Who's In It: Stephen Dorff, Elle Fanning, Chris Pontius
The Basics: Stephen Dorff is B-list movie star Johnny Marco. And he's a cliche. Young, unkempt, good looking and divorced with an 11-year-old daughter (Elle Fanning), he lives at the Chateau Marmont, drives a Ferrari in circles, has sex with an endless parade of pretty young women, passes out regularly from too much booze and pills and is overly concerned with paparazzi. He only exists outside of bored, solipsistic hedonism on kid-visitation day. Yes, the daughter notices.
What's The Deal: It would be easy to assign memoir status to this movie. Obviously writer-director Sofia Coppola knows what it's like to be the child of a famous person and to spend time living in fancy hotels. But since she was the child of a highly motivated and productive famous person rather than one who crashed and burned, it can be assumed that only some of the feelings displayed by Elle Fanning here come from the filmmaker's firsthand experience. What the movie really does is return to Coppola's favorite topic: the interior lives of young girls who already find themselves living in one kind of cocoon or other. She examines boredom, privilege, torpor, laziness and adolescent daydreams with a kind of molasses slowness that no one else can touch. That's good because no other American filmmaker is really trying to touch it anyway. And somebody has to.
Coolest Shots: The first time the camera hits Jackass's Chris Pontius and you're left wondering for a moment if he's supposed to be playing himself or not. (He's not.) Then later Dorff runs into Benicio Del Toro, who is playing himself, in the Chateau Marmont elevator and they engage in weirdly awkward "oh hey, we're both celebrities" small talk. There's a foreign press conference that feels like something from La Dolce Vita with all the joy drained out of it, and the nonstop driving scenes echo the relentless freeway hypnotism of the early '70s L.A. movie about movie people, Play It As It Lays.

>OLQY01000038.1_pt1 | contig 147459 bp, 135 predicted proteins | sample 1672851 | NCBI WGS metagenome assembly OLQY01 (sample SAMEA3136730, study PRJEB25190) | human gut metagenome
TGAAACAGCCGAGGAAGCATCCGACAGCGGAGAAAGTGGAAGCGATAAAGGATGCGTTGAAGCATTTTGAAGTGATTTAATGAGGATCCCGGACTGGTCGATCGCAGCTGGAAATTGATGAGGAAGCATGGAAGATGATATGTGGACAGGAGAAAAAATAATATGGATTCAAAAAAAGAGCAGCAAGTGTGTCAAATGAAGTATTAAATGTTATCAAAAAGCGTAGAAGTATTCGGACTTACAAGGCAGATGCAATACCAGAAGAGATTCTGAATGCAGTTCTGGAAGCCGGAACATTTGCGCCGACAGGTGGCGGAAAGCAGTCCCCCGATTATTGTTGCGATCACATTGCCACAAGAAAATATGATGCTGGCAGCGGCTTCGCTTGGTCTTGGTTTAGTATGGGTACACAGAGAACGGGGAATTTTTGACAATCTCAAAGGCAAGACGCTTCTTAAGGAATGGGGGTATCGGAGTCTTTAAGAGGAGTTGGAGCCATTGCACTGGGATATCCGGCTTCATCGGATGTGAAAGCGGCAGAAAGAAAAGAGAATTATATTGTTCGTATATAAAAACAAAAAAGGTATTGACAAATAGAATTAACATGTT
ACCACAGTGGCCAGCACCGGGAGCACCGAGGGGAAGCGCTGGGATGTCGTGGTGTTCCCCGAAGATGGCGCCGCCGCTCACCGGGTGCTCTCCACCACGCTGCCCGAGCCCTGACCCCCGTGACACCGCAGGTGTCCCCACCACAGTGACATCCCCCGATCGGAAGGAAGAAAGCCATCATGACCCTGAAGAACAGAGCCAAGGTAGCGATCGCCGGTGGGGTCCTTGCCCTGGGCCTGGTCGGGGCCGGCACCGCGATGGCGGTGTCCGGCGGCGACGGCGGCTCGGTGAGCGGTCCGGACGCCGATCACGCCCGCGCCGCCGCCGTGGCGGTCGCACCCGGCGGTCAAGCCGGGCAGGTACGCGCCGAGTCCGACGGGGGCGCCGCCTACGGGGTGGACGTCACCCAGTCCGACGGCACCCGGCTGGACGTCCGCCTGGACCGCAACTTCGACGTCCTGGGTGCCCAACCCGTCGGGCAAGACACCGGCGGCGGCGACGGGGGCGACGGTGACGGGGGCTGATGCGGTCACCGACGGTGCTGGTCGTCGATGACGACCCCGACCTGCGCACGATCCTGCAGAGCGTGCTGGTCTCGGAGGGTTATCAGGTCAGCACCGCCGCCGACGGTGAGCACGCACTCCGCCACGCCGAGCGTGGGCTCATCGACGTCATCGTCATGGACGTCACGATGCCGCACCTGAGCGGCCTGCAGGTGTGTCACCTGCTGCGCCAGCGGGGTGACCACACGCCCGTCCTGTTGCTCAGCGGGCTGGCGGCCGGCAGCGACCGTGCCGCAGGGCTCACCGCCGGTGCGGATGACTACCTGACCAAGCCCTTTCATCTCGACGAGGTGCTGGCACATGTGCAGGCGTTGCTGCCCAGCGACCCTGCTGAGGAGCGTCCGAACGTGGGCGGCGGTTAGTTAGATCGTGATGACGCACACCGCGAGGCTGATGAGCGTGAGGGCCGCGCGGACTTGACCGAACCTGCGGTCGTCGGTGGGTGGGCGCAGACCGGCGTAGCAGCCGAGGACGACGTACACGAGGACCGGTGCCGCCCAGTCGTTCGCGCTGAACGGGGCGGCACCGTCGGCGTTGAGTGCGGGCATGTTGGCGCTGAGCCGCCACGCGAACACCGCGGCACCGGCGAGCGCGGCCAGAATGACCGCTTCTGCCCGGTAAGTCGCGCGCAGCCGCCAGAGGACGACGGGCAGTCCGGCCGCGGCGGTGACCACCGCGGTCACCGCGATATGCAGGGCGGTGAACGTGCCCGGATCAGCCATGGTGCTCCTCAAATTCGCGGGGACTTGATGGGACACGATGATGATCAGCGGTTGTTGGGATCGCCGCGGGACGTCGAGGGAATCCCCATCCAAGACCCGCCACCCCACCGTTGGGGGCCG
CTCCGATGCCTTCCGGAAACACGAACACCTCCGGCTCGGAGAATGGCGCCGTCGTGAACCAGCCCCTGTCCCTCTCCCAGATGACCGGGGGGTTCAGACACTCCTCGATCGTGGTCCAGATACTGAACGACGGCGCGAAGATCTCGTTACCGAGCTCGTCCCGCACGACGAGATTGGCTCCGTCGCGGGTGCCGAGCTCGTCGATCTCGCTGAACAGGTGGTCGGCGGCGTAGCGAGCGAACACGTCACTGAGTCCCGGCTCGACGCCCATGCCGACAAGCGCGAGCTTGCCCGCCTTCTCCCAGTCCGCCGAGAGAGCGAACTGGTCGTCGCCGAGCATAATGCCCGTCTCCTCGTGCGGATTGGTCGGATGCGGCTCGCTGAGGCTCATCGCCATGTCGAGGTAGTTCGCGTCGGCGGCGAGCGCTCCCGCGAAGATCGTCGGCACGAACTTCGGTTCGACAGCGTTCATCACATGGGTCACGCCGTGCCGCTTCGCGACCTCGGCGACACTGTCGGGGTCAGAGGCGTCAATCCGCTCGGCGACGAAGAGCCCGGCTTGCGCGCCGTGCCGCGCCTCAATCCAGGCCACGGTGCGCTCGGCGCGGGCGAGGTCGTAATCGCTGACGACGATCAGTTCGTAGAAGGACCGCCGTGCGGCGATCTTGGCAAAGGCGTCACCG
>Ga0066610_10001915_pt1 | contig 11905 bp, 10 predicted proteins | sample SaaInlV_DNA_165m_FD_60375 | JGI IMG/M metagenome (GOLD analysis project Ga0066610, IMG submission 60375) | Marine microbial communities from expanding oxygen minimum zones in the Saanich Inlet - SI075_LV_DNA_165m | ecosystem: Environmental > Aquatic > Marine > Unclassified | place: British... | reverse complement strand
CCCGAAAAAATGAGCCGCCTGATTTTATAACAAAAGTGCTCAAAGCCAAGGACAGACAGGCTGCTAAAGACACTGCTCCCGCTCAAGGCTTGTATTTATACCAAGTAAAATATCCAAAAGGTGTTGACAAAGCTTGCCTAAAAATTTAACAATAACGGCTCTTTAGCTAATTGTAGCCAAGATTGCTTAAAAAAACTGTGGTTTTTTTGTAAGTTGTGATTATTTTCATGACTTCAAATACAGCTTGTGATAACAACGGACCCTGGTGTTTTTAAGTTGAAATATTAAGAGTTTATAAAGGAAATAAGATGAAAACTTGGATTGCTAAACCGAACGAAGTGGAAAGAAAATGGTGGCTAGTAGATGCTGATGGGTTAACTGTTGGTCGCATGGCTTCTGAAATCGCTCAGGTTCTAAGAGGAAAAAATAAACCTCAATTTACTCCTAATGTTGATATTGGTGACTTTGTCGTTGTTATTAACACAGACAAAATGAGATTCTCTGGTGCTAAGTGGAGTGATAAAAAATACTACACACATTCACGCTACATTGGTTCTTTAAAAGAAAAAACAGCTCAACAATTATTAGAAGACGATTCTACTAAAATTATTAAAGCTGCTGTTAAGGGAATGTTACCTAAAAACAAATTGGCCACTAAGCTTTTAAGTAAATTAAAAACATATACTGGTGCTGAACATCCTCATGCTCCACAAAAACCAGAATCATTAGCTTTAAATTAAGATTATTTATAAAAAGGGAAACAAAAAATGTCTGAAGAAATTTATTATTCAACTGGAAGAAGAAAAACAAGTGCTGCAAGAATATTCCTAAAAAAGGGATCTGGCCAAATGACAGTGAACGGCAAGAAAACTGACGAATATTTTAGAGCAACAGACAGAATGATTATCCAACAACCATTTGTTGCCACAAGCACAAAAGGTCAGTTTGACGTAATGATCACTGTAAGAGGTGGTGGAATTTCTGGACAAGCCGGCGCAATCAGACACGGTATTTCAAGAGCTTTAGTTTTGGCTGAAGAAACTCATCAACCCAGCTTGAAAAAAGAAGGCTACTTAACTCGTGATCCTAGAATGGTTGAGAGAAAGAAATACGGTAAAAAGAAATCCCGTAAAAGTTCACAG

Lost In Translation, Jr: If Elle Fanning seems like a younger version of Scarlett Johansson, shuttered in a well-appointed hotel suite, making eggs Benedict and playing Rock Band because there's nothing else to do, then that's appropriate. Because the similarities are there to be drawn. Only this time around, she has even less power over her own destiny and more reason to be upset.
Who Shouldn't See It: Anybody who likes plots that move from Point A to Point B and that do so with conventional narrative momentum. Because this is a movie where a lot of Not Much takes place. And that's the point, but to get there Coppola forces you to look at that Not Much for quite a while. She takes the last static shot of the ruined palace from her last film, Marie Antoinette, and makes an entire movie that way. If you're not already a fan of art film directors like Bela Tarr or Hou Hsiao Hsien--people who never met a multi-minute shot they didn't like--you probably never think about how short most shots in most films are. You will after watching Dorff in a makeup chair being slathered with white latex goop to make an old age mask, because it seems to be happening in real time.